Pant, P., Dahlmann, P., Schlump, W., and Stein, G., A new nitrogen alloying technique—a way to distinctly improve the properties of austenitic steel, Steel Res., 1987, no. 1, pp. 18–25.CrossRefGoogle Scholar
  10. 10.
    Mukas’yan, A.S., Martynenko, V.M., Merzhanov, A.G., Borovinskaya, I.P., and Blinov, M.Yu., Mechanism and principles of silicon combustion in nitrogen, Combust., Explos. Shock Waves (Engl. Transl.), 1986, vol. 22, no. 5, pp. 534–540.CrossRefGoogle Scholar
  11. 11.
    Mukas’yan, A.S., Stepanov, B.V., Gal’chenko, Yu.A., and Borovinskaya, I.P., Mechanism of structure formation of silicon nitride with combustion of silicon in nitrogen, Combust., Explos. Shock Waves (Engl. Transl.), 1990, vol. 26, no. 1, pp. 39–45.CrossRefGoogle Scholar
  12. 12.
    Hirao, K., Miyamoto, Y., and Koizumi, M., Combustion reaction characteristics in the nitridation of the silicon, Adv. Ceram. Mater., 1986, vol. 2, no. 4, pp. 780–785.CrossRefGoogle Scholar
  13. 13.
    Zakorzhevskii, V.V. and Borovinskaya, I.P., Some regularities of α-Si3N4 Synthesis in a commercial SHS reactor, Int. J. Self-Propag. High-Temp. Synth., 2000, vol. 9, no. 2, pp. 171–191.Google Scholar
  14. 14.
    Pavlov, S.V., Snitko, Yu.P., and Plyukhin, S.B., Wastes and emissions in production of ferrosilicon, Elektrometallurgiya, 2001, no. 4, pp. 22–28.Google Scholar
  15. 15.
    Boyer, S.M. and Moulson, A.J., A mechanism for the nitridation of Fe-contaminated silicon, J. Mater. Sci., 1978, vol. 13, pp. 1637–1646.CrossRefGoogle Scholar
  16. 16.
    Vlasova, M.V., Lavrenko, V.A., Dyubova, L.Yu., Gonzalez-Rodriguez, J.G., and Kakasey, M.G., Nitriding of ferrosilicon powders, J. Mater. Synth. Process., 2001, vol. 9, no. 3, pp. 111–117.CrossRefGoogle Scholar
  17. 17.
    Andrievski, R.A., Melting point and dissociation of silicon nitride, Int. J. Self-Propag. High-Temp. Synth., 1995, vol. 4, no. 3, pp. 237–244.Google Scholar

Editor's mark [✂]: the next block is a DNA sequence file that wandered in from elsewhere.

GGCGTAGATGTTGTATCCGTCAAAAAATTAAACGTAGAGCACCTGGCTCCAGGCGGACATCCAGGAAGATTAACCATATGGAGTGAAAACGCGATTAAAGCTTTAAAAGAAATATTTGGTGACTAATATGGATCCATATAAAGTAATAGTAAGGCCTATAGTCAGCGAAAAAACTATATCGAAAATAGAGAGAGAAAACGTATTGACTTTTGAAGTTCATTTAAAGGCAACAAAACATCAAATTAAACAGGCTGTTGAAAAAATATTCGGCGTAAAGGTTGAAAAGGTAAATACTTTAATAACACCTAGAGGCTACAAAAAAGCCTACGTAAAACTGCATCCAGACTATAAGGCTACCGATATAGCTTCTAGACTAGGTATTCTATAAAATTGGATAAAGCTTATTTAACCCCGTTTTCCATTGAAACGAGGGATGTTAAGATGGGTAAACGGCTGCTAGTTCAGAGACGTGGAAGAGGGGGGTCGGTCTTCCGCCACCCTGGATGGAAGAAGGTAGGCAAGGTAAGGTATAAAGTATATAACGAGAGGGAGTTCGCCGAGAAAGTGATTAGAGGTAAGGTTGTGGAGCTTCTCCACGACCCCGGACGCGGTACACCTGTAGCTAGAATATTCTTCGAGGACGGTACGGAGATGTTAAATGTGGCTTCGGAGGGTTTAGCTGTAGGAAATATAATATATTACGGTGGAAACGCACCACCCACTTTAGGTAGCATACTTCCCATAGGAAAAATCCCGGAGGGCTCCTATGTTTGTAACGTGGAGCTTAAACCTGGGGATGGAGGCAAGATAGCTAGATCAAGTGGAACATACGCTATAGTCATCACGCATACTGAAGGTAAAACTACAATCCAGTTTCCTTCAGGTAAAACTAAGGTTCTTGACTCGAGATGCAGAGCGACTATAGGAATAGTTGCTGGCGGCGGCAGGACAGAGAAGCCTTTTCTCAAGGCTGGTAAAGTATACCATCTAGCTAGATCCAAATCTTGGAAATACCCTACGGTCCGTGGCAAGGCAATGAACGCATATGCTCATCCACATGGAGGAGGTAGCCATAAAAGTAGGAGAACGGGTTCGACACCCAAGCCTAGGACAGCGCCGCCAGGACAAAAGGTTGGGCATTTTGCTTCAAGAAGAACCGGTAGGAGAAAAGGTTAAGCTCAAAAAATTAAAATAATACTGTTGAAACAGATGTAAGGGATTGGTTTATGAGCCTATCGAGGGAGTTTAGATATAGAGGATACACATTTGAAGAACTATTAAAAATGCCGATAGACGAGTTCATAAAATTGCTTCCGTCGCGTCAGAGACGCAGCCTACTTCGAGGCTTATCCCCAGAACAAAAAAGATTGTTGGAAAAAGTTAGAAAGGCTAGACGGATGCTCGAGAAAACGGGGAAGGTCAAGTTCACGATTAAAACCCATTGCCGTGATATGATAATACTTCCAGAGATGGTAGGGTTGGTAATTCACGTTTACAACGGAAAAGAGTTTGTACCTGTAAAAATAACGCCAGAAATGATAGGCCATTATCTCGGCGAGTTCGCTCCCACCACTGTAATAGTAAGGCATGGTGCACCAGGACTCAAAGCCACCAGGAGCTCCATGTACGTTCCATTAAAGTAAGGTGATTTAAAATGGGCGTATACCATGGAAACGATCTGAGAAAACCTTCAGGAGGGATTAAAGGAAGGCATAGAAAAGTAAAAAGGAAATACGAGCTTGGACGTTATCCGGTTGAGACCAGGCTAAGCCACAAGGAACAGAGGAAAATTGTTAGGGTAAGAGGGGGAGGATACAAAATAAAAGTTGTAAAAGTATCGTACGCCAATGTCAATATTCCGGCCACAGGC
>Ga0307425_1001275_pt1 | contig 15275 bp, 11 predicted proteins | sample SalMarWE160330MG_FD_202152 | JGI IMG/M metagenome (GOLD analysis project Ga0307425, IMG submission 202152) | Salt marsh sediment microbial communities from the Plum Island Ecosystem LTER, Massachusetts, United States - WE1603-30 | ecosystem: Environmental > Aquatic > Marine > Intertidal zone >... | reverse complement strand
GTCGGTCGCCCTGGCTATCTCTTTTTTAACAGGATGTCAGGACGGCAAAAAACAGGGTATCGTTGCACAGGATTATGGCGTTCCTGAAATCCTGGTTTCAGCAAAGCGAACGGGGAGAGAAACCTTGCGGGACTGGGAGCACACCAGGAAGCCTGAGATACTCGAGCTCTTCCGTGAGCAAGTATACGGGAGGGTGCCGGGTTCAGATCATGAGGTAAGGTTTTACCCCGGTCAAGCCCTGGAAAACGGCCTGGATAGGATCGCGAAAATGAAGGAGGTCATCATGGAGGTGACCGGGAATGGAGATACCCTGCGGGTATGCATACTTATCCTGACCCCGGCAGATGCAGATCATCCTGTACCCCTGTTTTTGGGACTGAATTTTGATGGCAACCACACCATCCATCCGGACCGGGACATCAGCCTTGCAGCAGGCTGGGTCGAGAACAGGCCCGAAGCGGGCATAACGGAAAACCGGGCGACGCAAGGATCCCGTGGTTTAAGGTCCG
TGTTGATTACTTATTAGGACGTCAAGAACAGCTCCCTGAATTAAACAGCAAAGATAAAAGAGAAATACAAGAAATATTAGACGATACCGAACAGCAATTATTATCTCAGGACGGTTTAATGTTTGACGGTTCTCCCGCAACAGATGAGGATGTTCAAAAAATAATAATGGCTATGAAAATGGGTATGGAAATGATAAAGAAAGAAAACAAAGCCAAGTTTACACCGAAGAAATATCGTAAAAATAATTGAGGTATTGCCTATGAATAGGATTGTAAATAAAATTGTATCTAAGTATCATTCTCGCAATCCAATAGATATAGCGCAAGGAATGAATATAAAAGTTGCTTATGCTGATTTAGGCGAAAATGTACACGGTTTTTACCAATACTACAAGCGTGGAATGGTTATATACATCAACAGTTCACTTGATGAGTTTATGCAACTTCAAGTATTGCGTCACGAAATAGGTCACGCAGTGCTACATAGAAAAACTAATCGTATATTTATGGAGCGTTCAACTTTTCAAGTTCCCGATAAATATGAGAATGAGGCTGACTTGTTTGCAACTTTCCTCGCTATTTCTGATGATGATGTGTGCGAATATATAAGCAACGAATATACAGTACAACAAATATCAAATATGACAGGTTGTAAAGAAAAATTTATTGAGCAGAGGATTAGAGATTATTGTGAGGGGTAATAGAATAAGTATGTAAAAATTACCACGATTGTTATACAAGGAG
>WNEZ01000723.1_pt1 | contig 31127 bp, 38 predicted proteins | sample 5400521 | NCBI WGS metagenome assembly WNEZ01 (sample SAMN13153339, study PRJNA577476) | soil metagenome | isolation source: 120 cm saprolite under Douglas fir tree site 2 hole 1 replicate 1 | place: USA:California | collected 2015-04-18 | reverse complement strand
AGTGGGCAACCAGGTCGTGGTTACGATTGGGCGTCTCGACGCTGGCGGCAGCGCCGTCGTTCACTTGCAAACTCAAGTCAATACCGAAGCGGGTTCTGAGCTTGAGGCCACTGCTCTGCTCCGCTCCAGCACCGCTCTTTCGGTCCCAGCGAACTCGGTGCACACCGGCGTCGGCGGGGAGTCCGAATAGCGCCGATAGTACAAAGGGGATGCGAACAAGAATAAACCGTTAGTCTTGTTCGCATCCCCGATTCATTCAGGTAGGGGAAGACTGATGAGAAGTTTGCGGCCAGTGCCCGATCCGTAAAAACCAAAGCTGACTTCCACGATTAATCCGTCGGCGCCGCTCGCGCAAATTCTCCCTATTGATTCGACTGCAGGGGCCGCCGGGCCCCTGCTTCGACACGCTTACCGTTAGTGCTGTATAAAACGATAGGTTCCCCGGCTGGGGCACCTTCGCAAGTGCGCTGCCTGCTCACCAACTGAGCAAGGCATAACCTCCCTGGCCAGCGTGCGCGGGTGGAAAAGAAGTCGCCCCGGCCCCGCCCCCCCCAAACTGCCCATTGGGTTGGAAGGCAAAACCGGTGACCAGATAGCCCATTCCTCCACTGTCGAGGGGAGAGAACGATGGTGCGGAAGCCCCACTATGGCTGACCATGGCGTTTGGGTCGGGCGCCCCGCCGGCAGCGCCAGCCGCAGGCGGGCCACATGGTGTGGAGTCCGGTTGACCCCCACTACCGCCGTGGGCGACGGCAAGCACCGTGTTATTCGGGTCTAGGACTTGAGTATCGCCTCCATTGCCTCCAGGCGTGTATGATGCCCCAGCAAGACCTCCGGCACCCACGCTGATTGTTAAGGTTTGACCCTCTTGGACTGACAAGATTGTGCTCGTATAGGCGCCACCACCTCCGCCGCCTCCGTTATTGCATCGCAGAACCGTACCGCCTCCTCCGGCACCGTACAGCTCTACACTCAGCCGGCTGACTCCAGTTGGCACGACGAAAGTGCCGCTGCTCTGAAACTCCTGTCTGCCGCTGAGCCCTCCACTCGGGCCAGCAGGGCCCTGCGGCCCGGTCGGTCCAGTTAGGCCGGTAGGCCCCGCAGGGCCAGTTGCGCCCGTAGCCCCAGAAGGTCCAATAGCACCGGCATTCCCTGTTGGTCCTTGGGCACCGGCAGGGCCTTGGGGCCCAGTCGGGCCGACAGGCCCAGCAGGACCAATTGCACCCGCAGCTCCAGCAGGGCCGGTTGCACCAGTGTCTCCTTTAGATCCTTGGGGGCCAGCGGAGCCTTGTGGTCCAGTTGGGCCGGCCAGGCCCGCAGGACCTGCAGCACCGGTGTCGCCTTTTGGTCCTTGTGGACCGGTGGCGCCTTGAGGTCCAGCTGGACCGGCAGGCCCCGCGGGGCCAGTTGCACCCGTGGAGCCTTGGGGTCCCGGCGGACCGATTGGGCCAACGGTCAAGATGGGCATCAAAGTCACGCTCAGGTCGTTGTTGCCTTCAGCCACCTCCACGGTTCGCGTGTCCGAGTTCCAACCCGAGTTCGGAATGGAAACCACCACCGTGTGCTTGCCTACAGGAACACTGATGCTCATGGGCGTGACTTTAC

18. 18.
    Messier, D.R., Riley, F.L., and Brook, R.J., The α/β silicon nitride phase transformation, J. Mater. Sci., 1978, vol. 13, pp. 1199–1205.CrossRefGoogle Scholar
  19. 19.
    Ziatdinov, M.Kh. and Shatokhin, I.M., Self-propagating high-temperature synthesis of ferrosilicon nitride, Steel Transl., 2008, vol. 38, no. 1, pp. 39–44.CrossRefGoogle Scholar
  20. 20.
    Ziatdinov, M.Kh. and Shatokhin, I.M., Experience in the development, production, and use of self-propagating high-temperature synthesis materials in metallurgy, Metallurgist, 2008, vol. 52, no. 11–12.Google Scholar
  21. 21.
    Ziatdinov, M.Kh. and Shatokhin, I.M., Using ferrosilicon nitride of nitro-fesil grade in gate and spout components, Refract. Ind. Ceram., 2008, vol. 49, no. 5, pp. 383–387.CrossRefGoogle Scholar
  22. 22.
    Digges, T.G., Irish, C.R., and Carwile, N.L., Effect of boron on the hardenability of high-purity alloys and commercial steels, J. Res. Natl. Bur. Stand., 1948, vol. 41, pp. 127–143.CrossRefGoogle Scholar
  23. 23.
    Lyakishev, N.P., Pliner, Yu.L., and Lappo, S.I., Borsoderzhashchie stali i splavy (Boron-Containing Steels and Alloys), Moscow: Metallurgiya, 1986.Google Scholar
  24. 24.
    Ziatdinov, M.Kh., Maximov, Y.M., and Merzhanov, A.G., CN Patent 1071968, CN Patent 2681877, 1993.Google Scholar
  25. 25.
    Tugutov, A.V., Ziatdinov, M.Kh., and Maksimov, Yu.M., USSR Inventor’s Certificate no. 1830393, Byull. Izobret., 1993, no. 28.Google Scholar

Copyright information

© Allerton Press, Inc. 2018

Authors and Affiliations

  • M. Kh. Ziatdinov
    • 1
  • I. M. Shatokhin
    • 2
  • L. I. Leont’ev
    • 3
    • 4
    • 5
  1. 1.Tomsk State UniversityTomskRussia
  2. 2.OOO NTPF EtalonMagnitogorskRussia
  3. 3.Baikov Institute of Metallurgy and Materials ScienceRussian Academy of SciencesMoscowRussia
  4. 4.Presidium of the Russian Academy of SciencesMoscowRussia
  5. 5.Moscow Institute of Steel and AlloysMoscowRussia

Personalised recommendations